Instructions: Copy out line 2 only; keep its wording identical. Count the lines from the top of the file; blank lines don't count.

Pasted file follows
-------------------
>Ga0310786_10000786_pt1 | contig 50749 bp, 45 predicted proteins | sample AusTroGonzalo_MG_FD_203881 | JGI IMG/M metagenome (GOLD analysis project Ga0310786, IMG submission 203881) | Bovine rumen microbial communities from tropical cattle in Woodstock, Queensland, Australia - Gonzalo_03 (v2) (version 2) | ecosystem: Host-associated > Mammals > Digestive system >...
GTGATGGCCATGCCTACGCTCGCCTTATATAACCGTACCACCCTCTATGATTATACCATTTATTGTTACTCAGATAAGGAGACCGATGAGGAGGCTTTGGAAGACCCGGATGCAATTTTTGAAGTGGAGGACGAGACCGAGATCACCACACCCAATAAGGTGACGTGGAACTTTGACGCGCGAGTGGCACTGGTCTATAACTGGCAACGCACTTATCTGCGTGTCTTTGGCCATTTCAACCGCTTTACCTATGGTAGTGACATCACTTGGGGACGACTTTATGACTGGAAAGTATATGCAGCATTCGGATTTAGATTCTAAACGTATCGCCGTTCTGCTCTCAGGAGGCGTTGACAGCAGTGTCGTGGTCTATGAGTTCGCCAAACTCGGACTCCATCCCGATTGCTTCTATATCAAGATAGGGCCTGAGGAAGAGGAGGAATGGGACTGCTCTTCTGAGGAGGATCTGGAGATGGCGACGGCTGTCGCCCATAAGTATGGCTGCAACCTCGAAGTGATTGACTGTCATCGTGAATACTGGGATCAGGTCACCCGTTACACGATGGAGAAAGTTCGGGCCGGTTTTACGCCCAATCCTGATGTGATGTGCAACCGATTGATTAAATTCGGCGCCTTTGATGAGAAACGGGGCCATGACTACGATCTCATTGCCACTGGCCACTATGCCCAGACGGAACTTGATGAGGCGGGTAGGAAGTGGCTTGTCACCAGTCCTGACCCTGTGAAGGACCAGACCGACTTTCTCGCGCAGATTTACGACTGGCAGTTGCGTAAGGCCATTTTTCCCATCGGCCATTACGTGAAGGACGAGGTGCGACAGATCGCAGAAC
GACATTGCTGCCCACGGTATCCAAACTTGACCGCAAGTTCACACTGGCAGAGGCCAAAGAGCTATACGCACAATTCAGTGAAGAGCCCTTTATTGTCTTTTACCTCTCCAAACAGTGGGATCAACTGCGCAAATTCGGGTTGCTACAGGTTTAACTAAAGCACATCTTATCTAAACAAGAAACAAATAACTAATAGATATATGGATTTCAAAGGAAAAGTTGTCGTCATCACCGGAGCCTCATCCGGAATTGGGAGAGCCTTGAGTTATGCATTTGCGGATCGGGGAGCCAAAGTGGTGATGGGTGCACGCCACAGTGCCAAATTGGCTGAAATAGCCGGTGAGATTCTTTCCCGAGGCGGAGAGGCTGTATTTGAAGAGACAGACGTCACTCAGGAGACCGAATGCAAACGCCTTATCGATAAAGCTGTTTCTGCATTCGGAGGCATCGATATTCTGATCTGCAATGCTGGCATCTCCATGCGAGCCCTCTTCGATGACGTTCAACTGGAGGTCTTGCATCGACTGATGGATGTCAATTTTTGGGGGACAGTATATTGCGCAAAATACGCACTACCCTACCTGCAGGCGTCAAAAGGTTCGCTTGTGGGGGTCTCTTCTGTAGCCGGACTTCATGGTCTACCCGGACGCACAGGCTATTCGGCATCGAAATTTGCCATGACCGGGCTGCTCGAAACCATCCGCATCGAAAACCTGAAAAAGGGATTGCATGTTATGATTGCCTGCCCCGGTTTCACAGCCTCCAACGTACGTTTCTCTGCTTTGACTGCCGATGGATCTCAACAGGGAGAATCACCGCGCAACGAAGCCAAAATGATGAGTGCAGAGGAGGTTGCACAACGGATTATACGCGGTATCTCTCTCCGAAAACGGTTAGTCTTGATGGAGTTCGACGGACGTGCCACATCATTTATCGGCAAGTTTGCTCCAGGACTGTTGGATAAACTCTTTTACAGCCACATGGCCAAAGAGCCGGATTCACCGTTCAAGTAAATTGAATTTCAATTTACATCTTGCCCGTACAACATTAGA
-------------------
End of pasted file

GTGATGGCCATGCCTACGCTCGCCTTATATAACCGTACCACCCTCTATGATTATACCATTTATTGTTACTCAGATAAGGAGACCGATGAGGAGGCTTTGGAAGACCCGGATGCAATTTTTGAAGTGGAGGACGAGACCGAGATCACCACACCCAATAAGGTGACGTGGAACTTTGACGCGCGAGTGGCACTGGTCTATAACTGGCAACGCACTTATCTGCGTGTCTTTGGCCATTTCAACCGCTTTACCTATGGTAGTGACATCACTTGGGGACGACTTTATGACTGGAAAGTATATGCAGCATTCGGATTTAGATTCTAAACGTATCGCCGTTCTGCTCTCAGGAGGCGTTGACAGCAGTGTCGTGGTCTATGAGTTCGCCAAACTCGGACTCCATCCCGATTGCTTCTATATCAAGATAGGGCCTGAGGAAGAGGAGGAATGGGACTGCTCTTCTGAGGAGGATCTGGAGATGGCGACGGCTGTCGCCCATAAGTATGGCTGCAACCTCGAAGTGATTGACTGTCATCGTGAATACTGGGATCAGGTCACCCGTTACACGATGGAGAAAGTTCGGGCCGGTTTTACGCCCAATCCTGATGTGATGTGCAACCGATTGATTAAATTCGGCGCCTTTGATGAGAAACGGGGCCATGACTACGATCTCATTGCCACTGGCCACTATGCCCAGACGGAACTTGATGAGGCGGGTAGGAAGTGGCTTGTCACCAGTCCTGACCCTGTGAAGGACCAGACCGACTTTCTCGCGCAGATTTACGACTGGCAGTTGCGTAAGGCCATTTTTCCCATCGGCCATTACGTGAAGGACGAGGTGCGACAGATCGCAGAAC